Regular FWR contributor and editorial board member Joe Reilly sits down with a figure in the US family office and wealth sector to discuss endowment models of investment, governance and alignment of interests.
Host of the Private Capital podcast and Family Wealth Report editorial board member – and regular contributor – Joseph Reilly talks to Casey Whalen, managing director, head, and CIO of Lazard Family Office Partners. Whalen, who is the former CIO of the New York Public Library, started her career at the Yale Investments Office.
Joe Reilly: Pioneering Portfolio Management by David Swensen has had a huge influence on family offices, but I'm curious about what you think people get wrong about what's come to be called the endowment model.
Casey Whalen: The first thing I would say is that it is prescriptive and it is hard to talk about now that David is no longer here because you'd like to have him bounce [ideas] back and forth.
I was talking to a couple of my former colleagues about it. There was never a “right asset allocation” that's specific for anyone. It was more about what is appropriate for you. And this happens on the institutional side, too.
I'm not sure whether it's specific to families, but they just want a prescriptive way of doing it [investing], and I always spend a lot of time initially with the families learning about them because everybody's goals are really different. Some families want all the money to go to the next generation, some want none of it, some want a mix of giving charitably, and some have family dynamics that make it more complicated.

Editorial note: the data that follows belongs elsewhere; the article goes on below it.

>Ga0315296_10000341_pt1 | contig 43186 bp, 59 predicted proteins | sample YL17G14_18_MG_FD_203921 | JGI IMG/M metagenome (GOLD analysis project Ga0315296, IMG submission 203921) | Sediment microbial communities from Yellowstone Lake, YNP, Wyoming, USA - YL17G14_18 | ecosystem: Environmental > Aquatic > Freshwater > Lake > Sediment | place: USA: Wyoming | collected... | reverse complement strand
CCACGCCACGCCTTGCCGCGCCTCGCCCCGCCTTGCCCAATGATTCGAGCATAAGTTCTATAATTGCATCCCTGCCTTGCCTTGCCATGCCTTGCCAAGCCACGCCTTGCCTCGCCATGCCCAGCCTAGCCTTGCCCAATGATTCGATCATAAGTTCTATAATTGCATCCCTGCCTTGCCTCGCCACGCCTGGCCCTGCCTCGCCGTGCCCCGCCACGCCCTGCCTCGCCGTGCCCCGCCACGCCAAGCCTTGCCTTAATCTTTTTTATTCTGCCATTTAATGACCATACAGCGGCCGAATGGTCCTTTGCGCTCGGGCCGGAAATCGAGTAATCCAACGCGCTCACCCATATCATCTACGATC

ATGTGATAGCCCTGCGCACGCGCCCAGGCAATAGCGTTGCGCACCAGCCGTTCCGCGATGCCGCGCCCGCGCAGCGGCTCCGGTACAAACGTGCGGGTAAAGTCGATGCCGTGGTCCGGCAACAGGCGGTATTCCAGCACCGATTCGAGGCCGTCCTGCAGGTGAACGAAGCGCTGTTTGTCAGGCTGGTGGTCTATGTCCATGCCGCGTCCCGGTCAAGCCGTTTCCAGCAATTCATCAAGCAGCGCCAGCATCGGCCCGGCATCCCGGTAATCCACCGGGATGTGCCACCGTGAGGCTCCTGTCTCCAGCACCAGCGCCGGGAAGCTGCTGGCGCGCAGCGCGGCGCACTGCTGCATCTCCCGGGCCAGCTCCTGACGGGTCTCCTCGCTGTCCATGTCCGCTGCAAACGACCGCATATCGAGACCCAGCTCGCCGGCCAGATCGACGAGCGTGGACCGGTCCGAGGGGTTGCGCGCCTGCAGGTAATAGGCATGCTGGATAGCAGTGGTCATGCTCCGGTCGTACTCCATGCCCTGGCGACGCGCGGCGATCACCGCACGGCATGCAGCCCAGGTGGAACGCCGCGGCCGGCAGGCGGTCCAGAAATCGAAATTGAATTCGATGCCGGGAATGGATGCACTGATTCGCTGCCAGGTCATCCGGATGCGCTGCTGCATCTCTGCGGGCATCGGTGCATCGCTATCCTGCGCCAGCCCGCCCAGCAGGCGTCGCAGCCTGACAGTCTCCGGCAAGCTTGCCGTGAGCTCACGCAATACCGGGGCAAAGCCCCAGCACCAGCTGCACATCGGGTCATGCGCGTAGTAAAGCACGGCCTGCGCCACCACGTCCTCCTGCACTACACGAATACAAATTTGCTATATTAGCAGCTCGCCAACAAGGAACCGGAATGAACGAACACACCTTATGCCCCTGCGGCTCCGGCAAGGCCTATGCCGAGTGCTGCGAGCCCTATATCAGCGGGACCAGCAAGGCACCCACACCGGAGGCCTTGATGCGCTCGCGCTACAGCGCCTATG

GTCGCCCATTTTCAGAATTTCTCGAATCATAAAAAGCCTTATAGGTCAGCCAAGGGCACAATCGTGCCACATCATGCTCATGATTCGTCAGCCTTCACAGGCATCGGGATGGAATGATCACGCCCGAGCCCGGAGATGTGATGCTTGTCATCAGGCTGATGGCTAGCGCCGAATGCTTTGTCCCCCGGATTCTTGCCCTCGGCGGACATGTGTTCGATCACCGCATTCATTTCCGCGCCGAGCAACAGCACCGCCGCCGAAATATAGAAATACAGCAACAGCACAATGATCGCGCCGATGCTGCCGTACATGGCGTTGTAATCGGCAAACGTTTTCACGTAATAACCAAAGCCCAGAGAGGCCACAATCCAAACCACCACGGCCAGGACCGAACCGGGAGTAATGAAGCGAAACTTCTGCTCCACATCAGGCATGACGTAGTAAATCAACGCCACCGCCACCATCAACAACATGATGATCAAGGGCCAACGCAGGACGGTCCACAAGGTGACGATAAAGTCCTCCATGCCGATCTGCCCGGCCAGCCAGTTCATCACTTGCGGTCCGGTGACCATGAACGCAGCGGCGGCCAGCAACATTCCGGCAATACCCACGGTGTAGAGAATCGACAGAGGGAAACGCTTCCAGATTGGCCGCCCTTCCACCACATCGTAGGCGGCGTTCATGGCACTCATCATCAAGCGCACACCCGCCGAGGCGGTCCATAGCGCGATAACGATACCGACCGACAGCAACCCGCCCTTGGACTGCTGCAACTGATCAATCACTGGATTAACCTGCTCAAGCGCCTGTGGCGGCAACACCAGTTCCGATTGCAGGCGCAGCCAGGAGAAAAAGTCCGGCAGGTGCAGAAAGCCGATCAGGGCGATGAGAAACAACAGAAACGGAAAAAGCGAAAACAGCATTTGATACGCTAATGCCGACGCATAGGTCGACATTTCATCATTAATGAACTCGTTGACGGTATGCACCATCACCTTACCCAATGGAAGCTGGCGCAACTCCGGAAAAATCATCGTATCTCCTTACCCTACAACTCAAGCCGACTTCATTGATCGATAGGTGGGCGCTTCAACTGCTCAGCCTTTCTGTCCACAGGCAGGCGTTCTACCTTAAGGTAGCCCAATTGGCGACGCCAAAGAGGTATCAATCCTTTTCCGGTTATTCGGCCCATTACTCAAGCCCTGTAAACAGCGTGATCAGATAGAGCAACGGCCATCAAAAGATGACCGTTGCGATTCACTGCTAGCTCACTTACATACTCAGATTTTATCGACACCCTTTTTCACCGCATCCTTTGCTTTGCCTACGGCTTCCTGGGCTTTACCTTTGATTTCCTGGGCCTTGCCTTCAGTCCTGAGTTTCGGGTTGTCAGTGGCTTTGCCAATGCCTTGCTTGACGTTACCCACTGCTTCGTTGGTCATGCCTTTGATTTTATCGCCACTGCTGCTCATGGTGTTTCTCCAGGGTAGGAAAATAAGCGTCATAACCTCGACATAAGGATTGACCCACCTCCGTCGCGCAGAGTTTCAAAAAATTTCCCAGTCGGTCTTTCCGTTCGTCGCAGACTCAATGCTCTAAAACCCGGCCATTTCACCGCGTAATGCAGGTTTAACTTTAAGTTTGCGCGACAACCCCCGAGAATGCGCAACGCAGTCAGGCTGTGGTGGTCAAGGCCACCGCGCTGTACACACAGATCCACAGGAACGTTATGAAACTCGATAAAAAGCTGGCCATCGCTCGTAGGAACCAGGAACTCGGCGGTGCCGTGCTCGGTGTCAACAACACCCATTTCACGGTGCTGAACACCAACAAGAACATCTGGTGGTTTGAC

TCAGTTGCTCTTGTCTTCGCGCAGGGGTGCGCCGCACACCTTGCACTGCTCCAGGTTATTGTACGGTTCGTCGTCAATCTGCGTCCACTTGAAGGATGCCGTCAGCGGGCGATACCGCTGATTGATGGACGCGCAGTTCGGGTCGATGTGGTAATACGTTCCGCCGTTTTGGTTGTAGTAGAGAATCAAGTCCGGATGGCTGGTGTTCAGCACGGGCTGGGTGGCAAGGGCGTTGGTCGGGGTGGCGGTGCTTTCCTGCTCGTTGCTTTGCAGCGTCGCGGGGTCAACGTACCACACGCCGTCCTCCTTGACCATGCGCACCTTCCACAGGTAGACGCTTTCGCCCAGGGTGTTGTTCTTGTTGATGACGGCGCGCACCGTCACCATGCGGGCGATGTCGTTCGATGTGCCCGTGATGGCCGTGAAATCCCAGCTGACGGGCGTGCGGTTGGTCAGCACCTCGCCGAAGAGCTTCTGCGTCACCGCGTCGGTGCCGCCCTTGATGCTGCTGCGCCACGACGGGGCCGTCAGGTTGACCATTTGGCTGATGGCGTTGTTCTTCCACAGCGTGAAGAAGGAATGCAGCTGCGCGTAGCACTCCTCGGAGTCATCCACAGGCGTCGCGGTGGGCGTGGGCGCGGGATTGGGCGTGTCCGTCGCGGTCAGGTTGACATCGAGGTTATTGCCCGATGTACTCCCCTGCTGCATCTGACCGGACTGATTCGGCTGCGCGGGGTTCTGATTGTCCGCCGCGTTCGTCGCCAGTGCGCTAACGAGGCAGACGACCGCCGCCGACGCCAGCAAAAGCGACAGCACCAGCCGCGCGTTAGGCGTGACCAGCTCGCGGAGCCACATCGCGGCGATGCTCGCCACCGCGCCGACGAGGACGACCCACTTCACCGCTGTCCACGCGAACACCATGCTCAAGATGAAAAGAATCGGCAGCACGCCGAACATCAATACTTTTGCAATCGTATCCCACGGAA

And then there is the behavioral [aspect] – a lesson I learned on the institutional side. You must be able to create a portfolio that regardless of what the governance structure is – which might be an individual person, or it might be a committee of people or trustees – that they can actually stay invested in.
I think the most damage that gets done in crisis events is when the markets are down, and you are a forced seller. Either because you need liquidity when you didn't think you did, or you can't behaviorally handle the drawdown because of the way the portfolio is acting.
The other book David should have written was on governance.
He did such a brilliant job in retrospect on governance, in terms of just the president of the school, the investment committee, which was mostly alumni, and the staff all being aligned 100 per cent. They disagreed on individual investments and would have a debate on that, but everybody was totally aligned on how to behave, what the asset allocation was, and what we were trying to achieve.
So I think getting that alignment is really where things fall apart. I think you can see other institutions where governance breaks down – they might have had the best investment team there talent-wise, but it just breaks down because the governance wasn't working appropriately.
So, in my opinion, that's the biggest thing. And with families, it's really behavioral because it is different. You're dealing with the principal. It's their money, it’s not an institution's money and at the end of the day, they can do whatever they want. There are no guideposts and guardrails that force them like a trustee to behave a certain way.